The main text here will be to outline practical steps to facilitate adoption of Golden Rice as an additional intervention for vitamin A deficiency.
Golden Rice offers the hope of sustainable improvement to a long recognised but hitherto rather intractable problem: vitamin A deficiency. For this hope to translate into reality, Golden Rice has to be consumed regularly by affected populations. To be available for consumption, it has to be grown by rice farmers and offered for sale, and purchased by families. For very poor families, especially those living away from agricultural centres, governments, local or central, will probably need to be involved in the supply chain of Golden Rice to families.
The licence terms, to each Government, of the inventors donation of the nutritional component of Golden Rice mean that there is no agronomic difference, no processing or storage or cooking difference, and will be no cost difference, between white rice and the same variety of rice with the nutritional component: now called Golden Rice.
The process to get Golden Rice from the intent of the inventors, from public-sector laboratory to public-sector rice-breeding institutions, and to be approved for use by national Governments on a nation-by-nation basis has taken longer than anticipated. The private sector has assisted the public-sector project, especially in its initial stages. This is all described elsewhere.
The public sector has principal responsibility for public health. Up to this point, the Golden Rice project has mainly involved public-sector rice breeders in Asian countries, with some global coordination. The work has been supported by the unpaid Golden Rice Humanitarian Board where several key roles have been filled by individuals from countries where vitamin A deficiency is not a problem. The Golden Rice project received technical support from the private sector, especially in the early years. The private sector has not been involved with the management of the project since 2008, and has had no commercial interest since 2004. The research and development of Golden Rice has been paid for by philanthropic grants and public-sector science budgets used principally by rice-breeding institutes.
Golden Rice can easily be recognised by its solid golden colour. Eating at least 40 g a day will improve health.
Rice feeds half the world daily. In many countries, rice provides more than 60%, perhaps 80%, of calories daily. Vitamin A deficiency is widespread, and is particularly severe in those countries where rice is the staple food. For these reasons, the leadership of the project to encourage and facilitate local adoption of Golden Rice has to pass from global to local. And local must include national level, and local government and village level organisation, and family organisation.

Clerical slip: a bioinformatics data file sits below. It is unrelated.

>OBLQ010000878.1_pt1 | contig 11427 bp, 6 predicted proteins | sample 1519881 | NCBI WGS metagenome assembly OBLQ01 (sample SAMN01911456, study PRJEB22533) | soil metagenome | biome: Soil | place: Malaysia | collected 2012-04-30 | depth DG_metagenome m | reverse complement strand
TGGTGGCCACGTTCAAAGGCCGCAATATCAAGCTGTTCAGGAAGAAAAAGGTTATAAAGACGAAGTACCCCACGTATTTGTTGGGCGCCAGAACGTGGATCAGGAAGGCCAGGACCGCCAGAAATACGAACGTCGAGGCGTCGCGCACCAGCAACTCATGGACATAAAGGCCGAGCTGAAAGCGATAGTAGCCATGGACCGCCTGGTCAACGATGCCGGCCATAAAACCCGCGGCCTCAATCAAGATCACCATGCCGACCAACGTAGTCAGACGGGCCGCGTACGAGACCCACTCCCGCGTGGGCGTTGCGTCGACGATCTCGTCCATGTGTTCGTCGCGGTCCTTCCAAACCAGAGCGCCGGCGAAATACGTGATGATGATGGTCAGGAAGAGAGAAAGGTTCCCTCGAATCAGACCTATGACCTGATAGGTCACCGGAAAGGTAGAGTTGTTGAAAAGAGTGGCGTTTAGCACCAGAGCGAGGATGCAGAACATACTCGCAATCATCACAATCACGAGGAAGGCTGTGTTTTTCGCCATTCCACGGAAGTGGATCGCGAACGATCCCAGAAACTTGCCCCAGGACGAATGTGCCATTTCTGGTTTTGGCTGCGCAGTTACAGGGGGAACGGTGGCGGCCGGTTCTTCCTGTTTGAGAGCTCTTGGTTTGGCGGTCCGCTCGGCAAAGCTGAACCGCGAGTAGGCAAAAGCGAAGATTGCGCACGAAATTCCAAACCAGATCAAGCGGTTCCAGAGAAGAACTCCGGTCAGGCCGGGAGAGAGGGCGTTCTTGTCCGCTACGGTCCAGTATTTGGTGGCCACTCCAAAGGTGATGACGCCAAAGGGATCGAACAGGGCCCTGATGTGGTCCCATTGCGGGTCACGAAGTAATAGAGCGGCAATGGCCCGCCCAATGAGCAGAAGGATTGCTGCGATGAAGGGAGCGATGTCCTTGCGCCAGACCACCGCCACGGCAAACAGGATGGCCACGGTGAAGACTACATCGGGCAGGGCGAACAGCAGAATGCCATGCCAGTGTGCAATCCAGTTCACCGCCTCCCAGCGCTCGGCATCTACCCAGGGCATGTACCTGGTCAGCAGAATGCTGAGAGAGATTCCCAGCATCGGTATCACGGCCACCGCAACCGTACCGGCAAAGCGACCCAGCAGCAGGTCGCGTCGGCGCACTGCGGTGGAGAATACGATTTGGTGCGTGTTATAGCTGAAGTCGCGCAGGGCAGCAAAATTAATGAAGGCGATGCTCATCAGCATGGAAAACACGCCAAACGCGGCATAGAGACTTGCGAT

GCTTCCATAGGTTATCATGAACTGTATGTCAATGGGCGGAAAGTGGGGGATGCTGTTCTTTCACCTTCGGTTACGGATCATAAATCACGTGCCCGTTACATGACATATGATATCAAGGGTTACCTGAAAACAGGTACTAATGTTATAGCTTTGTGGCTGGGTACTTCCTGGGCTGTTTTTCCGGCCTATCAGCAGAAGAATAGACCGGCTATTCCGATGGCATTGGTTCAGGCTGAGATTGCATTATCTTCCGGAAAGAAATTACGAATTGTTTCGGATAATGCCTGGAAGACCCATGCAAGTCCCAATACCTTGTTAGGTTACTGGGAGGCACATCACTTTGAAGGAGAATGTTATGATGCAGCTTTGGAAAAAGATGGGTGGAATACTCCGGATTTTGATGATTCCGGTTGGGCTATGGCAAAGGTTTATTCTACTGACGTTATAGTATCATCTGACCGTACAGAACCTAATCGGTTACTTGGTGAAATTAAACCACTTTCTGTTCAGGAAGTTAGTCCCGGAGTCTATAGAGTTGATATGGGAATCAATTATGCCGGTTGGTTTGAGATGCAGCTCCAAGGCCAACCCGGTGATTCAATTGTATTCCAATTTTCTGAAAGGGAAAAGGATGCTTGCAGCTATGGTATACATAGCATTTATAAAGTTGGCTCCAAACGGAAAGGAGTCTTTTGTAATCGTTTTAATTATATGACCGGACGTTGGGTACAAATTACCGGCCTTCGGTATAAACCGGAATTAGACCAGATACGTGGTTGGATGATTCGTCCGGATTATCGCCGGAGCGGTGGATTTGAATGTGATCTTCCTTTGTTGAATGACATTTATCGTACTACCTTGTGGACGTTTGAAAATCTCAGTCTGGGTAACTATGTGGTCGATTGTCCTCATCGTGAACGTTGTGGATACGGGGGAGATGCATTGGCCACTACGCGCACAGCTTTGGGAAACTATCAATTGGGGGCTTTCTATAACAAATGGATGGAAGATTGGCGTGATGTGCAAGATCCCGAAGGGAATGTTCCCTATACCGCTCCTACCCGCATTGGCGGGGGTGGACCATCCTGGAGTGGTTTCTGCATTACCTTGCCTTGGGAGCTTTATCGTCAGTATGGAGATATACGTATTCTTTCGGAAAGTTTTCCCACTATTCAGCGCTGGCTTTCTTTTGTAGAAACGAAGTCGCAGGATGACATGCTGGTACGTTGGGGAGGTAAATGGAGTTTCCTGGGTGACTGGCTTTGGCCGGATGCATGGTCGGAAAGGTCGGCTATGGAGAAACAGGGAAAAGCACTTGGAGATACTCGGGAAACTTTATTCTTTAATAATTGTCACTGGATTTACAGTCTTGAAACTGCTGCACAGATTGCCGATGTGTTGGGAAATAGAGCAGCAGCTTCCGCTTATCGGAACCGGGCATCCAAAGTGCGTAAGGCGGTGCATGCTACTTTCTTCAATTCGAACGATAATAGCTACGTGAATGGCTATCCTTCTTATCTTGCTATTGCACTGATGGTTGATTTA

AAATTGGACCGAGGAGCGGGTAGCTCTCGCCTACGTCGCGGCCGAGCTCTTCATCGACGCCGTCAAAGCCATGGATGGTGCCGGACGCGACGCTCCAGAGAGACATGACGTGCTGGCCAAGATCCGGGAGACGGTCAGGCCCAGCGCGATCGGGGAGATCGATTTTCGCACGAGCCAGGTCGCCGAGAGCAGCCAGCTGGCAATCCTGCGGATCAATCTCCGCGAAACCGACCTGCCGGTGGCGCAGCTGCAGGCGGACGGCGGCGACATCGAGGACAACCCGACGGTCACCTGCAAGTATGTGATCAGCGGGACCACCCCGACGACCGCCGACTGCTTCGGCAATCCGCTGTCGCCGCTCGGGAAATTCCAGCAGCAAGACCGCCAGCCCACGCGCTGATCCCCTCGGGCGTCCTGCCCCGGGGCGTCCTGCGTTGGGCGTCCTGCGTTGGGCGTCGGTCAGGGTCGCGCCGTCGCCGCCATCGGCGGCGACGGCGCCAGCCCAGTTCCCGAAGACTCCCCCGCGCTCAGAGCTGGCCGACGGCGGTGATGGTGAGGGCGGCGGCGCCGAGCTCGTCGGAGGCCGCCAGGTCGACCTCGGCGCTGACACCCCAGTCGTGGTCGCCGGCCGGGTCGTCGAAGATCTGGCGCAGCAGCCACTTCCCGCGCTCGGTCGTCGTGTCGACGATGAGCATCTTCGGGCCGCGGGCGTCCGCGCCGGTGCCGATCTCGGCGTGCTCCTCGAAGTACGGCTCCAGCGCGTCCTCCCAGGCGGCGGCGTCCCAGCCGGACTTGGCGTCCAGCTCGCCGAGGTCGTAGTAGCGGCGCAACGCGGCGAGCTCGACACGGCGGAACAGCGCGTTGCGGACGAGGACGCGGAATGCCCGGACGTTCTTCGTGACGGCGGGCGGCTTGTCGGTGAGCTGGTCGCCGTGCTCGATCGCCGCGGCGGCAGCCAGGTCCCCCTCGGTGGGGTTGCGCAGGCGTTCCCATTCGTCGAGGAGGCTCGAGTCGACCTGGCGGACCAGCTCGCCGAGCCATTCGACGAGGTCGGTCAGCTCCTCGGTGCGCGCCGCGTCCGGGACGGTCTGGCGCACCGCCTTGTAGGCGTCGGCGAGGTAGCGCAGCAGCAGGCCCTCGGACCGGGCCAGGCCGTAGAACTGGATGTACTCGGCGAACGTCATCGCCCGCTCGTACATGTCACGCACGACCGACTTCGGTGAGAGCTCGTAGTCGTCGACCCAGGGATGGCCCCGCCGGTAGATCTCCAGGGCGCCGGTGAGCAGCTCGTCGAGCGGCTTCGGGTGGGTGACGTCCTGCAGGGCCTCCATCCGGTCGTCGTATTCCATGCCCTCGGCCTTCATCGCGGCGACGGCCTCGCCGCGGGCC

The first step is recognising what role you, individually, can play, taking personal responsibility for it, and striving continually to achieve it with your fellow citizens, until you are successful. National and local priorities need to be reassessed. Budgets need to be allocated, probably reallocated and harnessed to pay for the task. The payback will be more beneficial than almost any other use of the money.
The payback will be huge: economically and from a population and family welfare perspective. And following widespread adoption of Golden Rice in a country the project will be largely self-sustaining, requiring little or no budgetary support. It will also need no philanthropy and no aid-agency support. Each country will have the dignity and pride of delivering its own populations improved well-being. But we, by which I mean you, have to get to that enviable position, from today’s interest in reading an article!
The most important part of the Golden Rice project is concerned with ensuring that it is available to those that want to grow or consume it. ‘Adoption’ of Golden Rice into daily diet is essential for the potential health and welfare benefits to be realised. Adoption of Golden Rice in a country can only follow that countries official written Government approval of Golden Rice as safe to grow and consume: only then can farmers access the seed and grow the crop. And they will only want to grow it if it is at least as productive as the white rice they previously grew. Growers also need to sell the Golden Rice after harvest, which requires consumer, or Government demand, to be clear to the growers when they decide to purchase the Golden Rice seed.